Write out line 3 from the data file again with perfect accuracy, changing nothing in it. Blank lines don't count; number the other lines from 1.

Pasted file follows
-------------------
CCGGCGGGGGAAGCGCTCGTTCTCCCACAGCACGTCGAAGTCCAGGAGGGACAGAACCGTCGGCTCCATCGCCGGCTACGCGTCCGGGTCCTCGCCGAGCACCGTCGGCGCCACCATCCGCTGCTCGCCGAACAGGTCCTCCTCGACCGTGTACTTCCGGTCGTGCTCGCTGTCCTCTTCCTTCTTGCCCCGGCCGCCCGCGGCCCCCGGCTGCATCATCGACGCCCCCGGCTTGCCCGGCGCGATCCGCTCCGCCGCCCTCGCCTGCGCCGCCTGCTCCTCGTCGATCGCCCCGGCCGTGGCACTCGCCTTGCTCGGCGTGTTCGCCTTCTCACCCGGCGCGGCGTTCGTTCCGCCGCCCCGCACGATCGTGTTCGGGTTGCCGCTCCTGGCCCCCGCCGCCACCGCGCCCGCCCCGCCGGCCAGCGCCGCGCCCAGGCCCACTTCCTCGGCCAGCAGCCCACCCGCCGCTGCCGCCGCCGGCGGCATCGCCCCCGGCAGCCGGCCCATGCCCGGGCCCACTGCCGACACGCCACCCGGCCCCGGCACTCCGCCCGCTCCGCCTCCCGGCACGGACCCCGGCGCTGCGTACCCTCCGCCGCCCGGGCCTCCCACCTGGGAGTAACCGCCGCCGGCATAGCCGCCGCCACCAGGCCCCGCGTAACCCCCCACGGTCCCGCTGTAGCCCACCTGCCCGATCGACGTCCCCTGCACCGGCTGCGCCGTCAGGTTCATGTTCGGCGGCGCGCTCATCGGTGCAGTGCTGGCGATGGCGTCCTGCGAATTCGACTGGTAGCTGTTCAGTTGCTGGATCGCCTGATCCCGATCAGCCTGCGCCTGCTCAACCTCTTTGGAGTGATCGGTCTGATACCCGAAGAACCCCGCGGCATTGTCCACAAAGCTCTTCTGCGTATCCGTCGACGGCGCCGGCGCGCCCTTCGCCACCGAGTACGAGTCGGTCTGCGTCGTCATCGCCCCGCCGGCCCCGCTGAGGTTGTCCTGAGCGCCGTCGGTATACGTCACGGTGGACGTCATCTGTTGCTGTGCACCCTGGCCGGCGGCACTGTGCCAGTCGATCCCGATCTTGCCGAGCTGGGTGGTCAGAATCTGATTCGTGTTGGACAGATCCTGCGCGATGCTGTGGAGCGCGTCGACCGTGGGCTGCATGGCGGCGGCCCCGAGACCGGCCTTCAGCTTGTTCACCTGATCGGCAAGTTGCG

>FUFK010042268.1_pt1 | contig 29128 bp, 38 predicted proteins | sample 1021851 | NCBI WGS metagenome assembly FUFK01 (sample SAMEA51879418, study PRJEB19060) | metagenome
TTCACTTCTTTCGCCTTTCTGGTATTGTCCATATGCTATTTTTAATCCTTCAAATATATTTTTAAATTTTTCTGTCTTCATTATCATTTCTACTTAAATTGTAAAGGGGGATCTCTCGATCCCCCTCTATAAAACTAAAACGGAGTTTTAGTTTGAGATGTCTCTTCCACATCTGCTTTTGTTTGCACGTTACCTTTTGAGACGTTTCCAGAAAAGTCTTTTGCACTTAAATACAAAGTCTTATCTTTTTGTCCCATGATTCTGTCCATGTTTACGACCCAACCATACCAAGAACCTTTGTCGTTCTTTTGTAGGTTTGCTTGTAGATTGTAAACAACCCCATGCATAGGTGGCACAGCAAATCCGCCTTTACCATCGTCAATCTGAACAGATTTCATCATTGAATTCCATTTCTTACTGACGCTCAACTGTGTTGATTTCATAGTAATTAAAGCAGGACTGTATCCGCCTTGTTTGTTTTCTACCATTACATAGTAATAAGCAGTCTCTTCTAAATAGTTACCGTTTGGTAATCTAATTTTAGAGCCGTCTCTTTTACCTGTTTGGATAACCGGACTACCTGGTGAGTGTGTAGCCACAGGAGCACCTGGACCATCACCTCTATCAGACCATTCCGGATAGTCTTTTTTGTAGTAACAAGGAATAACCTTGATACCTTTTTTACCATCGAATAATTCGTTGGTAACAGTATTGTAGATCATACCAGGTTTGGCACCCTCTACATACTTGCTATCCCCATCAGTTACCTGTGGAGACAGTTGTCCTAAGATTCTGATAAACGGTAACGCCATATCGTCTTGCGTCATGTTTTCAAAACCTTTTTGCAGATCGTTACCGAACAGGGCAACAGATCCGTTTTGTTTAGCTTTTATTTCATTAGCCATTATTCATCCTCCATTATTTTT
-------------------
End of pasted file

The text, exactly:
TTCACTTCTTTCGCCTTTCTGGTATTGTCCATATGCTATTTTTAATCCTTCAAATATATTTTTAAATTTTTCTGTCTTCATTATCATTTCTACTTAAATTGTAAAGGGGGATCTCTCGATCCCCCTCTATAAAACTAAAACGGAGTTTTAGTTTGAGATGTCTCTTCCACATCTGCTTTTGTTTGCACGTTACCTTTTGAGACGTTTCCAGAAAAGTCTTTTGCACTTAAATACAAAGTCTTATCTTTTTGTCCCATGATTCTGTCCATGTTTACGACCCAACCATACCAAGAACCTTTGTCGTTCTTTTGTAGGTTTGCTTGTAGATTGTAAACAACCCCATGCATAGGTGGCACAGCAAATCCGCCTTTACCATCGTCAATCTGAACAGATTTCATCATTGAATTCCATTTCTTACTGACGCTCAACTGTGTTGATTTCATAGTAATTAAAGCAGGACTGTATCCGCCTTGTTTGTTTTCTACCATTACATAGTAATAAGCAGTCTCTTCTAAATAGTTACCGTTTGGTAATCTAATTTTAGAGCCGTCTCTTTTACCTGTTTGGATAACCGGACTACCTGGTGAGTGTGTAGCCACAGGAGCACCTGGACCATCACCTCTATCAGACCATTCCGGATAGTCTTTTTTGTAGTAACAAGGAATAACCTTGATACCTTTTTTACCATCGAATAATTCGTTGGTAACAGTATTGTAGATCATACCAGGTTTGGCACCCTCTACATACTTGCTATCCCCATCAGTTACCTGTGGAGACAGTTGTCCTAAGATTCTGATAAACGGTAACGCCATATCGTCTTGCGTCATGTTTTCAAAACCTTTTTGCAGATCGTTACCGAACAGGGCAACAGATCCGTTTTGTTTAGCTTTTATTTCATTAGCCATTATTCATCCTCCATTATTTTT